Being the high-strung individual that I am, I demanded we have planning sessions in advance via Skype in order to map out the logistics of what we would do for the one week that I would be there. She complied.  After careful consideration and some half-assed research, we planned to visit at least one art museum, go to Times Square for New Year’s, eat a New York bagel, check out Chinatown, see an off-Broadway play, and…

“You should go on a date in New York!” Shana exclaimed.

I gave a dismissive laugh or something, then moved on to analyze the best building to get to the top of for that incredible view of the New York skyline.

I thought Shana was joking about going on a New York date, but she wasn’t. A couple of days after I arrived at the Big Apple, she brought it up again.

“Ugh, okay whatever,” I said, and changed the location of my OKCupid account to New York. Within the span of 24 hours, I had received 5-6 messages from a flock of horny East Coast dudes who were drawn to my self-deprecating, cynical slacktivist OKC profile. I skimmed through their messages, most of which were unappealing. But there was one that caught my attention:

RandomDude15 I’m jaded, but I still believe gender and sexuality are constructed, and fuck the police 24/7. Wanna kick it?

This response impressively managed to be informative, succinct, and straightforward all at once, which I greatly appreciated. I showed Shana, who weirdly oscillated between gushing excitement for me and extreme annoyance. “OH MY GOD! This isn’t fair! You’ve been in New York for like two days and you get a guy who actually sounds cool!” She went on to look at his pictures. “AND he’s hot! I hate you! I hate you! Oh my god, you have to meet up with him! And write my OKC profile for me! Oh my god!”

I looked at…uh, Jack’s profile. He was 29 years old and a 90-something percent match. And he was white. He had all the trappings of the kind of guy I was trying to avoid. He was hot though, in a douchey sort of way. I felt a weird mixture of flattery, irritation, intrigue, skepticism, and insecurity at the thought of a conventionally handsome grown man taking an interest in me, a scrawny and rather androgynous-looking 23-year-old Asian chick (still sporting the glasses-and-no-makeup look at the time, plus a super short haircut that was a former pixie awkwardly growing into a bob). “I don’t know…”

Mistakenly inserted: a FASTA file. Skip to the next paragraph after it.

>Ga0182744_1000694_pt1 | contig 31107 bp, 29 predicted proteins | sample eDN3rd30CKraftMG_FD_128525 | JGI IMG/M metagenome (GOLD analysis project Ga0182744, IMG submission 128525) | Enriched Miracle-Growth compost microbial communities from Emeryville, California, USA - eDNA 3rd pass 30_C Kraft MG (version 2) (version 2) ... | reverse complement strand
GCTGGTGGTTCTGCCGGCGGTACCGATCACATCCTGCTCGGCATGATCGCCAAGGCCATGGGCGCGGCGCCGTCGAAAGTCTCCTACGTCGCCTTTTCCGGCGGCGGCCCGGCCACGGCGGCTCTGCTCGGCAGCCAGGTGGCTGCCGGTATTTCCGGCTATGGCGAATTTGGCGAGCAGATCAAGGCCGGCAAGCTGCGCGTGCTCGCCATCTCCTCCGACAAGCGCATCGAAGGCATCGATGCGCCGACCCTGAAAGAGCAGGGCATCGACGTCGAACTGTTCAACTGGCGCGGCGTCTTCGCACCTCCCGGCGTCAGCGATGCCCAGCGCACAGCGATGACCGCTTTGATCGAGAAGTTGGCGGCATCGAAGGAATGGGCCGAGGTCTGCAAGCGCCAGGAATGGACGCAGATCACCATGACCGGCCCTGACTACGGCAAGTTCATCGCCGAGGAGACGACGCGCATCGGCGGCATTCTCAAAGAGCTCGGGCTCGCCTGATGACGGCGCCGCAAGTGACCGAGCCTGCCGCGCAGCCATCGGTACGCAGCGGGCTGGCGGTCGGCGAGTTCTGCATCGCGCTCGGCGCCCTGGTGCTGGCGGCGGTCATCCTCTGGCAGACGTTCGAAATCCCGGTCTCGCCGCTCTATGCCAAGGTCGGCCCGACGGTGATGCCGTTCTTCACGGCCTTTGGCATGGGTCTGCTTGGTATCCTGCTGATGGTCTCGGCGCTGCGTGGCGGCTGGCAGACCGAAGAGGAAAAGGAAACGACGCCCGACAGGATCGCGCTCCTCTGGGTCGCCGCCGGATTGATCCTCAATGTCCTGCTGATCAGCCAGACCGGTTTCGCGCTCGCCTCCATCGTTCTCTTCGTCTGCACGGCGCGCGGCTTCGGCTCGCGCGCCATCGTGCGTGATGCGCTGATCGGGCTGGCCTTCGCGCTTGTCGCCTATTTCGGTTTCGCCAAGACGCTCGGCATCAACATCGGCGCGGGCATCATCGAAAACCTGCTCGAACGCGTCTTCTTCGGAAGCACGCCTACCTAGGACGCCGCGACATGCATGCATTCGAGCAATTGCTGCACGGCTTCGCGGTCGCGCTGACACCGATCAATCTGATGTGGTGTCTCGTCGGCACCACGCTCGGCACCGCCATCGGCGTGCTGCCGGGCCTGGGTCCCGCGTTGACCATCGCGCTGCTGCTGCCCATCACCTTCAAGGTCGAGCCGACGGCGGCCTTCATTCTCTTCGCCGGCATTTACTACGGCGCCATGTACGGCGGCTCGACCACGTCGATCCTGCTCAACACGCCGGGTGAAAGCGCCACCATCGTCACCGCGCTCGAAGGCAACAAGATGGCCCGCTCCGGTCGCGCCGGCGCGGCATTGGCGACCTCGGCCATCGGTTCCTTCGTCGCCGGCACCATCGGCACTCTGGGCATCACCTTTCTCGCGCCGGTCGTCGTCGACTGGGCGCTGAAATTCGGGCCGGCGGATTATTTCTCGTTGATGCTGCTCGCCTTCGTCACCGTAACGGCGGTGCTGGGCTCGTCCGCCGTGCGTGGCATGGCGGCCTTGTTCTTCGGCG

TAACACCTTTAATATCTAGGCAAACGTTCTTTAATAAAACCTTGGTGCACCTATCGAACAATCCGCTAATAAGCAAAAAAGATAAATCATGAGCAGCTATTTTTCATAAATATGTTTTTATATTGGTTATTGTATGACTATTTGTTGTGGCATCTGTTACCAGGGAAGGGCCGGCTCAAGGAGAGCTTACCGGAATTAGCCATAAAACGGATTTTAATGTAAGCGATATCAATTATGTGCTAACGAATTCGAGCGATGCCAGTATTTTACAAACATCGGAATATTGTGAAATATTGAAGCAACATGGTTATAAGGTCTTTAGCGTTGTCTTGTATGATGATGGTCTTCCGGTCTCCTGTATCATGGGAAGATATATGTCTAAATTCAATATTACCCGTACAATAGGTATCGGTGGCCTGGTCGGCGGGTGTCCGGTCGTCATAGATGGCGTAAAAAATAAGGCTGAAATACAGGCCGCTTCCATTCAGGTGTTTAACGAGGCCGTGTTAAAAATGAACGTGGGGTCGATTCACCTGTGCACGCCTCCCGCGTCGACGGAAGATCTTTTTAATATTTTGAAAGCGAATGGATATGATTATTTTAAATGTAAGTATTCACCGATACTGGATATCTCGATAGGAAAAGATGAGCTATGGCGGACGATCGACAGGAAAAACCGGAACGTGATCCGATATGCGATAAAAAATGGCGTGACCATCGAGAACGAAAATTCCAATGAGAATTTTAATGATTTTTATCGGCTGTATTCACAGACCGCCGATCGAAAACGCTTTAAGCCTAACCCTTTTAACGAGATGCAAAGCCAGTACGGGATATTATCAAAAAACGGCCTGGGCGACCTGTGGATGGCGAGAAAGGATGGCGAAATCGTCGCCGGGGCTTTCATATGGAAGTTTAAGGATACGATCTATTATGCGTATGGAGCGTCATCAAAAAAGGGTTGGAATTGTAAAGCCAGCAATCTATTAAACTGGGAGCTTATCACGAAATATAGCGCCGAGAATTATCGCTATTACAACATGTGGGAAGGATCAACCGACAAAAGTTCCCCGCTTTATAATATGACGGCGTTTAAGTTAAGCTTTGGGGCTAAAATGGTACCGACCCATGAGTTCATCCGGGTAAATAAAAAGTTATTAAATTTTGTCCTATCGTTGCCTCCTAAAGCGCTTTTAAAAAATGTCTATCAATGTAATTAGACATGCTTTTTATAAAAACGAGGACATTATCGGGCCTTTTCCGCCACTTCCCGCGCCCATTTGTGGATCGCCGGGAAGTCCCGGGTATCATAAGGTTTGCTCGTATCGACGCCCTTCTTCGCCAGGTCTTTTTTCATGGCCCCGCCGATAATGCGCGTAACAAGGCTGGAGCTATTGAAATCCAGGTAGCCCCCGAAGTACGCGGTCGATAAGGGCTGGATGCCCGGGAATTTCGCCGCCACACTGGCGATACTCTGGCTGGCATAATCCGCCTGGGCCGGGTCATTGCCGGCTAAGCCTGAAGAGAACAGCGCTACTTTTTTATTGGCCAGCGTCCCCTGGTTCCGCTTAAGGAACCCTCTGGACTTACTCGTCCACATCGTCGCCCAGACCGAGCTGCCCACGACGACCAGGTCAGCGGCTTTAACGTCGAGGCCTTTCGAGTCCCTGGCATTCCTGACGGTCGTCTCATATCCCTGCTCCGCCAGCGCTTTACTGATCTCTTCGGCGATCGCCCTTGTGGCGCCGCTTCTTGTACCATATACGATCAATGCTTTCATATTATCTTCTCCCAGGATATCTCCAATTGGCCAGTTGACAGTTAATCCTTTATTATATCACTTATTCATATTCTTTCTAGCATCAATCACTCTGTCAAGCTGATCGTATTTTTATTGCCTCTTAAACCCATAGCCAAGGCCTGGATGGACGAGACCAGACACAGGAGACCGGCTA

jack1

Shana was having a fit. No seriously. She was crying and laughing so hard that our fellow subway passengers were glancing our way. “I’m…I’m flustered,” she gasped out as she wiped away tears of…I don’t know what. (We’ve had many moments together like this, whether it was just one of us or both of us in hysterics, moments I consider to be the highest mark of friendship.)

“Meet up with him!” Shana kept insisting.

I thought about it. What was the point? I was only visiting New York for a week. I would never see this dude again. But then it dawned on me: maybe that was exactly the point. It’s not like I had seen any of the other guys ever again, and they had been local to me. The one-date deal was something I should totally be used to by now. So what could it hurt, having a New York date? It sounded like something a spontaneous and optimistic individual would do, and didn’t I want to pretend to be a spontaneous and optimistic individual?